College of Veterinary Medicine, South China Agricultural University, Guangzhou 510642, China. Key Laboratory of Jilin Province for Zoonosis Prevention and Control, Changchun Veterinary Research Institute, Chinese Academy of Agricultural Sciences, Changchun 130122, China.Key Laboratory of Jilin Province for Zoonosis Prevention and Control, Changchun Veterinary Research Institute, Chinese Academy of Agricultural Sciences, Changchun 130122, China.Key Laboratory of Jilin Province for Zoonosis Prevention and Control, Changchun Veterinary Research Institute, Chinese Academy of Agricultural Sciences, Changchun 130122, China. Animal Science and Technology College, Jilin Agricultural University, Changchun 130118, China.Key Laboratory of Jilin Province for Zoonosis Prevention and Control, Changchun Veterinary Research Institute, Chinese Academy of Agricultural Sciences, Changchun 130122, China.Key Laboratory of Jilin Province for Zoonosis Prevention and Control, Changchun Veterinary Research Institute, Chinese Academy of Agricultural Sciences, Changchun 130122, China. Animal Science and Technology College, Jilin Agricultural University, Changchun 130118, China.Key Laboratory of Jilin Province for Zoonosis Prevention and Control, Changchun Veterinary Research Institute, Chinese Academy of Agricultural Sciences, Changchun 130122, China. College of Animal Science and Technology, Shihezi University, Shihezi 832003, China.Key Laboratory of Jilin Province for Zoonosis Prevention and Control, Changchun Veterinary Research Institute, Chinese Academy of Agricultural Sciences, Changchun 130122, China. Animal Science and Technology College, Jilin Agricultural University, Changchun 130118, China.Key Laboratory of Jilin Province for Zoonosis Prevention and Control, Changchun Veterinary Research Institute, Chinese Academy of Agricultural Sciences, Changchun 130122, China.College of Veterinary Medicine, Jilin University, Changchun 130062, China.Key Laboratory of Jilin Province for Zoonosis Prevention and Control, Changchun Veterinary Research Institute, Chinese Academy of Agricultural Sciences, Changchun 130122, China.Key Laboratory of Jilin Province for Zoonosis Prevention and Control, Changchun Veterinary Research Institute, Chinese Academy of Agricultural Sciences, Changchun 130122, China.College of Veterinary Medicine, South China Agricultural University, Guangzhou 510642, China. Key Laboratory of Jilin Province for Zoonosis Prevention and Control, Changchun Veterinary Research Institute, Chinese Academy of Agricultural Sciences, Changchun 130122, China. Animal Science and Technology College, Jilin Agricultural University, Changchun 130118, China. College of Animal Science and Technology, Shihezi University, Shihezi 832003, China. College of Veterinary Medicine, Jilin University, Changchun 130062, China. Jiangsu Co-Innovation Center for the Prevention and Control of Important Animal Infectious Disease and Zoonosis, Yangzhou University, Yangzhou 225009, China.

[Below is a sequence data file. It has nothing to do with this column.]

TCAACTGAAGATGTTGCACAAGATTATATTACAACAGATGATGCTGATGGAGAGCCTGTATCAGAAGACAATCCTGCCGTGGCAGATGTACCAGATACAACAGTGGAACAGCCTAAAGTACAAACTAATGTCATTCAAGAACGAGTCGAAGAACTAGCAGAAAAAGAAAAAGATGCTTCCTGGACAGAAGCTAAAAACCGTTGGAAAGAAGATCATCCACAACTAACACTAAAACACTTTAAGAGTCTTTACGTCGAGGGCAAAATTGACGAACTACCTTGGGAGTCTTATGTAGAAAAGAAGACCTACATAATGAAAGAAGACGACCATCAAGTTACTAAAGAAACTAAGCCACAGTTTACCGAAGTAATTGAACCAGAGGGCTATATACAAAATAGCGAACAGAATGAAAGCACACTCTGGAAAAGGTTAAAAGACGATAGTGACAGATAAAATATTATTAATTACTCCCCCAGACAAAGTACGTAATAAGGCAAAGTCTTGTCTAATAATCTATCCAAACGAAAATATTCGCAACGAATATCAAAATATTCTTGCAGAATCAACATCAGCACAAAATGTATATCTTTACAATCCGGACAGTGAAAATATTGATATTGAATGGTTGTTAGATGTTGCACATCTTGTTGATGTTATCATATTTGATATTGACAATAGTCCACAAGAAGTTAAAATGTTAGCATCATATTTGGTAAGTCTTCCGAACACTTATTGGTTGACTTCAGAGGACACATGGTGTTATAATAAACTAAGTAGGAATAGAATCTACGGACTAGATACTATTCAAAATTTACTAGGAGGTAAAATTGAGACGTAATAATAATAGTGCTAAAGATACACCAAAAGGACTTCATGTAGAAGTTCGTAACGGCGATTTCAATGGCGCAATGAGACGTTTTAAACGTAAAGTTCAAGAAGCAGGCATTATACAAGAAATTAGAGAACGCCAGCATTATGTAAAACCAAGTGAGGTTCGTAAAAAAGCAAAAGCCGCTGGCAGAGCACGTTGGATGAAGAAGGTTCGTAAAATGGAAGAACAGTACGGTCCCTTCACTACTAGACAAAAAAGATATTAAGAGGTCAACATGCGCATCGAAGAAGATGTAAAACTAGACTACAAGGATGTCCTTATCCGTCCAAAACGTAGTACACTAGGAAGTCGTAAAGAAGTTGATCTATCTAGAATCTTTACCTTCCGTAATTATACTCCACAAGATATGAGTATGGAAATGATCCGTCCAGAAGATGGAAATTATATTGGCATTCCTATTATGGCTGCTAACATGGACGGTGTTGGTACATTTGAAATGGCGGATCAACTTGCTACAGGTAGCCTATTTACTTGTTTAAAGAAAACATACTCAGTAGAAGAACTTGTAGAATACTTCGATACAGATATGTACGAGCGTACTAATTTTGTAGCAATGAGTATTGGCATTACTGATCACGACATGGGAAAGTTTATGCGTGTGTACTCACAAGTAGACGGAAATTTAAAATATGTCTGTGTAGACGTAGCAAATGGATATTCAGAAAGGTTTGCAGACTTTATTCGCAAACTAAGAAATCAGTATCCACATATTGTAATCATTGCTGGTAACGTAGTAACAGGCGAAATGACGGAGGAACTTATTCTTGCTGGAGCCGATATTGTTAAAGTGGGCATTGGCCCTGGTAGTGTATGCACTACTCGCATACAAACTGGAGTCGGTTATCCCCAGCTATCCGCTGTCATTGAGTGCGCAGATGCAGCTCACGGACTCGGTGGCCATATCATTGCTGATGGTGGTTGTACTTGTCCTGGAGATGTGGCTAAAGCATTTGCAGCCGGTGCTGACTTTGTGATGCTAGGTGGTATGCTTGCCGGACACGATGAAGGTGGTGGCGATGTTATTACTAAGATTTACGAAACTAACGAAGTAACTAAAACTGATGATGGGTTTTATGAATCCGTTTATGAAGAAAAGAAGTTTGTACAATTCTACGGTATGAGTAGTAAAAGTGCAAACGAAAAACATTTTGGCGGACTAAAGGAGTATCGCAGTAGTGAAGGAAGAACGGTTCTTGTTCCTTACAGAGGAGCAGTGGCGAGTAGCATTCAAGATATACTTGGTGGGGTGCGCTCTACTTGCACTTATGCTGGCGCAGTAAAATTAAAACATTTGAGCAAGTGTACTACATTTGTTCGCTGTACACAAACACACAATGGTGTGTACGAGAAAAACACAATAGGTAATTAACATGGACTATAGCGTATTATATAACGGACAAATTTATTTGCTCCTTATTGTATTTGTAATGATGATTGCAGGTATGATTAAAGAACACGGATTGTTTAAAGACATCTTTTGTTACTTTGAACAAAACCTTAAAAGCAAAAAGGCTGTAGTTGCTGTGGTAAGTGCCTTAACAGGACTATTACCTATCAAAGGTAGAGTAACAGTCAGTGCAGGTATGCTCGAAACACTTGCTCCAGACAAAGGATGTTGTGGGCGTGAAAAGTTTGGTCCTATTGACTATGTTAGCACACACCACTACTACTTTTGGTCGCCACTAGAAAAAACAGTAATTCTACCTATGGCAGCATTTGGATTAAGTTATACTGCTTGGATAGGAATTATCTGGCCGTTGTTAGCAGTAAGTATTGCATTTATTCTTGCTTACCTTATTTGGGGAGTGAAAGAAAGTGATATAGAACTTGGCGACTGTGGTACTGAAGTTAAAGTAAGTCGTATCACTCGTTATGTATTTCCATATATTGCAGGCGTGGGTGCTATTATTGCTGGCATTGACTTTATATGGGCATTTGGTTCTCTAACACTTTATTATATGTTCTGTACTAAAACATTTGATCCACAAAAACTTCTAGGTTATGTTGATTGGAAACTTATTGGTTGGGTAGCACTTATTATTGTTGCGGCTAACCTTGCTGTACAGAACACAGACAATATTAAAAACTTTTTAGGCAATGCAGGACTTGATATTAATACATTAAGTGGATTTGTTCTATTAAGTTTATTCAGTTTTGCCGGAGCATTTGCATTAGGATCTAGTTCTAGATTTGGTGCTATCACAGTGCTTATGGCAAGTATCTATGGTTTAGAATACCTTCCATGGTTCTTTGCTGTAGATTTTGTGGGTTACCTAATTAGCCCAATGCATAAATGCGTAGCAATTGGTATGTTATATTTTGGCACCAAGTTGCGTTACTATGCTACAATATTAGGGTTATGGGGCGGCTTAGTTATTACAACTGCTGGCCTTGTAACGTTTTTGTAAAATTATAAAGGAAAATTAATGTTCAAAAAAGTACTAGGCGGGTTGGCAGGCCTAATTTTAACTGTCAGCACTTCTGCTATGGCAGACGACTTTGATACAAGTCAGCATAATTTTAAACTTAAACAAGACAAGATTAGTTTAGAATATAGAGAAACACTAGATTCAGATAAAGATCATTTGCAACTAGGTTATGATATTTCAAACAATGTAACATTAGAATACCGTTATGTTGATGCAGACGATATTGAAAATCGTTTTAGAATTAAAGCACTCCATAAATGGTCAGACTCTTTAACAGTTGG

Pub Type(s)